Posted by R. Berg on June 03, 2001
In Reply to: "Well, dog my cats!" posted by Patty on June 03, 2001
: Here's a phrase from Great Grandpa's day.... "Well, dog my cats!" People said it, or say it, to express astonishment, I think. But does it mean anything in particular, or did it originally? Thanks. - Patty
My first take on this was that its form suggested "Damn my soul" minced very fine, enriched by the idea of cursing oneself by wishing a dog set on one's cats, and that it wouldn't be in the books. But here's what the Oxford Eng. Dict. has:
DOG [verb, sense #8]: U.S. slang. Used in imprecations (perhaps sometimes with a reference to sense 3). Cf. "dog on it" (DOG [noun] 15j), DOG-GONE.
1860 BARTLETT "Dict. Amer.," "Dogged," a euphemistic oath; as, 'I'll be dogged if I do it'. 1884 MARK TWAIN . . . Why, dog my cats! there must have been a [etc.]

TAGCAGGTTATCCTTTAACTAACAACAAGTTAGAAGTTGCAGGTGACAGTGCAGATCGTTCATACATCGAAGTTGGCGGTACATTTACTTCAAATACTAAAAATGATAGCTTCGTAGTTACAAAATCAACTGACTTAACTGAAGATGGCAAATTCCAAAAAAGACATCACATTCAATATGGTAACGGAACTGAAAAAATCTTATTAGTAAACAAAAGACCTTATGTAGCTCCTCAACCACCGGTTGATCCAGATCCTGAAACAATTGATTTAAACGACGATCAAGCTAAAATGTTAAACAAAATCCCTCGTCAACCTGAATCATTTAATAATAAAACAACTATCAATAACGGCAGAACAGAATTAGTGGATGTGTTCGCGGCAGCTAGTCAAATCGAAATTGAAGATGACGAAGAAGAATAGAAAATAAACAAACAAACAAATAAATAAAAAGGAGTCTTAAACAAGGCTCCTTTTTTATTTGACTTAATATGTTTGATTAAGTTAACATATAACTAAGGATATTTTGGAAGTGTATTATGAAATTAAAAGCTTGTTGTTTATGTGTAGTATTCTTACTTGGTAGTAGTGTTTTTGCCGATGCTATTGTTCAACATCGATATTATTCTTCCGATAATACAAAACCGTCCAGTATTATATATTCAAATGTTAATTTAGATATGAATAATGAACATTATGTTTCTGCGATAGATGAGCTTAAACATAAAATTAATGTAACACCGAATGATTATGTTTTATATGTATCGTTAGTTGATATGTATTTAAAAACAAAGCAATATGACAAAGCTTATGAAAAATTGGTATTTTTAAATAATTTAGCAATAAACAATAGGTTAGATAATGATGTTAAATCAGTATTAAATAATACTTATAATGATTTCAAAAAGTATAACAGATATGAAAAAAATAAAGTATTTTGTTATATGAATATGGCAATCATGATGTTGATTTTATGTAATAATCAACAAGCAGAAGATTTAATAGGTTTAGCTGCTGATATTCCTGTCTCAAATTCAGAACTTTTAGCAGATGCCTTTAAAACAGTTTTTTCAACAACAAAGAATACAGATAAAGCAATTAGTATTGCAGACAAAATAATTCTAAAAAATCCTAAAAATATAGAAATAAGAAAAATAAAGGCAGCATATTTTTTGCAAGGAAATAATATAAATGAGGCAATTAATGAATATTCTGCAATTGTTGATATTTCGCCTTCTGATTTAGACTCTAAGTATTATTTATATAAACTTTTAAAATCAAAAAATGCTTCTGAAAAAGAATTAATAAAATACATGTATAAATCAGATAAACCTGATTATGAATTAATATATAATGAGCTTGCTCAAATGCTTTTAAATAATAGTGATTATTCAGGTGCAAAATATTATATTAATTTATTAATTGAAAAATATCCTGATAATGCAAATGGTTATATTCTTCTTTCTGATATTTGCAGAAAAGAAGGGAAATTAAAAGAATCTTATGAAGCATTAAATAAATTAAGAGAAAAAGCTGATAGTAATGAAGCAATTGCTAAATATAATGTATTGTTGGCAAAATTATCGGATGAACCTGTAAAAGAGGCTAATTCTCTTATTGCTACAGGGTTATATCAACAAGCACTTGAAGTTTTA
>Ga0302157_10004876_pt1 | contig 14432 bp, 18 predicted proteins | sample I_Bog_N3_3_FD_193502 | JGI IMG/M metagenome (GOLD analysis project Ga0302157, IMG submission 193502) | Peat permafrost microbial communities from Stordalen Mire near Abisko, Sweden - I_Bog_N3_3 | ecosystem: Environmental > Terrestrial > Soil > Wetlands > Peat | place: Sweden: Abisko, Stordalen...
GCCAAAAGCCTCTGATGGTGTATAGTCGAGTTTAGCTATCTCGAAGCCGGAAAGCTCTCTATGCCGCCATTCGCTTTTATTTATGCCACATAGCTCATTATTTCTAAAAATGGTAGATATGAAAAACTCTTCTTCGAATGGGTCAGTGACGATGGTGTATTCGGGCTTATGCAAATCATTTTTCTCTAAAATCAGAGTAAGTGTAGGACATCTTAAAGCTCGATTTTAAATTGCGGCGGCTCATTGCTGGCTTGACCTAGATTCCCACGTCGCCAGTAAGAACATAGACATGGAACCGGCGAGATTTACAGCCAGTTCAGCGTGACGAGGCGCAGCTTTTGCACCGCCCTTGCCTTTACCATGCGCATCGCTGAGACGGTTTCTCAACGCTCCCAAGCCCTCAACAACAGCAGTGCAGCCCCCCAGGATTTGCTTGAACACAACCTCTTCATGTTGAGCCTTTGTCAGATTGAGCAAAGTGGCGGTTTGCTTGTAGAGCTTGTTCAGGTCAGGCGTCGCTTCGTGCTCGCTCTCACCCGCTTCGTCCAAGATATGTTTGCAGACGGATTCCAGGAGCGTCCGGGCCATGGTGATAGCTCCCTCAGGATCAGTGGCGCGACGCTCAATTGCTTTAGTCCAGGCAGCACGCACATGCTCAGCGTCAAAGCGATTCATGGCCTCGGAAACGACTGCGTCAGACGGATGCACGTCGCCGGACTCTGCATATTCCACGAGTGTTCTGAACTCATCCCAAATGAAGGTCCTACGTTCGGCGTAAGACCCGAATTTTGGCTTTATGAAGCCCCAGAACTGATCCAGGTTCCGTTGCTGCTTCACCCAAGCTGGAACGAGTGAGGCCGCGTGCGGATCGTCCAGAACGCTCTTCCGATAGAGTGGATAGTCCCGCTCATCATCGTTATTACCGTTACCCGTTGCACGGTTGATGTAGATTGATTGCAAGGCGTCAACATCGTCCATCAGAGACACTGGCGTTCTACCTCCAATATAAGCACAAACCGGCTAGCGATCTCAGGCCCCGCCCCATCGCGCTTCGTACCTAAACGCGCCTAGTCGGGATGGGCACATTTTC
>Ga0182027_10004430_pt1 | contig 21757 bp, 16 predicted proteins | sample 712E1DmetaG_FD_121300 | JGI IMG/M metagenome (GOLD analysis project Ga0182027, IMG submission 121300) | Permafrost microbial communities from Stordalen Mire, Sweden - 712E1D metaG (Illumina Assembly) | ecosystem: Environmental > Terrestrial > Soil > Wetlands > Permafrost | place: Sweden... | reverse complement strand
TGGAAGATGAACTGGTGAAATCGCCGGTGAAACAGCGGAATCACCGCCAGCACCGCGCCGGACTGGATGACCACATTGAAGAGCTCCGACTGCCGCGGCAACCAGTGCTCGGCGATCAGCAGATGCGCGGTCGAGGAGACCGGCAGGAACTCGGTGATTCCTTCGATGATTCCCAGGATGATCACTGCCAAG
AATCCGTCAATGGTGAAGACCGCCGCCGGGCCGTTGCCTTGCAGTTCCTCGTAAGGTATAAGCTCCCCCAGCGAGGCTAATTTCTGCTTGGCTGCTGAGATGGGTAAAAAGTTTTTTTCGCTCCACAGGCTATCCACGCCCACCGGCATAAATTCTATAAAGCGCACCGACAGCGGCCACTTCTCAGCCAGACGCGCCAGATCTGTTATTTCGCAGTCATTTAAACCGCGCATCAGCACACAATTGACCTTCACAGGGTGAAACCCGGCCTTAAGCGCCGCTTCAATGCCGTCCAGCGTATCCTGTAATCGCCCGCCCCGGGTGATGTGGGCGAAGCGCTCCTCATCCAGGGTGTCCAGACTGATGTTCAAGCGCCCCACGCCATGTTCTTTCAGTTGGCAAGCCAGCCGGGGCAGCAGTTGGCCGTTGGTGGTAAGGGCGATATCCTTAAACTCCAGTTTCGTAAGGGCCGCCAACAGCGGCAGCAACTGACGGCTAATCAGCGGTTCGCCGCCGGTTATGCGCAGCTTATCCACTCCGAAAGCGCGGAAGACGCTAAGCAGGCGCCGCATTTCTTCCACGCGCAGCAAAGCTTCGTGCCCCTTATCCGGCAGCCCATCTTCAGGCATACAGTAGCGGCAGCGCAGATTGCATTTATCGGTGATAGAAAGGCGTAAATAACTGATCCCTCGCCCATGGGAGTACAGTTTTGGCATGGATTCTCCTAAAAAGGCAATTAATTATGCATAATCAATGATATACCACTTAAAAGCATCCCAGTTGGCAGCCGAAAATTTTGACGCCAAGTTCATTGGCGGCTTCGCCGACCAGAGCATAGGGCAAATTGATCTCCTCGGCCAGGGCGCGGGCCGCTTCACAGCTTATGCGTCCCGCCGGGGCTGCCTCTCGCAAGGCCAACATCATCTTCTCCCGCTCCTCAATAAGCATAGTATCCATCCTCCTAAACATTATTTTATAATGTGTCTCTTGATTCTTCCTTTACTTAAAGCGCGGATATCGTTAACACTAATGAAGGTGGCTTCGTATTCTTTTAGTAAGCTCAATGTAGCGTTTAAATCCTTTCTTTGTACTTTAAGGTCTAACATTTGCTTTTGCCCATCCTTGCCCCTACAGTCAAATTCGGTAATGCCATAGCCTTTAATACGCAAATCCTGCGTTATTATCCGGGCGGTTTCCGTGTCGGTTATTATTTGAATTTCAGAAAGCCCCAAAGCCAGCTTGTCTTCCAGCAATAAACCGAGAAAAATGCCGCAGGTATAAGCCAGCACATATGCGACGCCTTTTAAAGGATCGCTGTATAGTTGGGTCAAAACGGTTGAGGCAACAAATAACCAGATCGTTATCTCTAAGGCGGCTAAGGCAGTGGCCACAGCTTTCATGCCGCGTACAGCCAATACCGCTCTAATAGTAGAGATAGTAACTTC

DOG [verb, sense #3]: To . . . set a dog on; fig., to hound or drive into.
DOG [noun, sense #15j]: 'Dog on it': a form of imprecation; see also DOG-GONE.
DOG-GONE. U.S. slang. Also 'dog on'. Generally taken as a deformation of the profane "God damn": cf. "dang," "darn." But some think the original form was 'dog on it,' to be compared with 'pox on it,' etc. . . .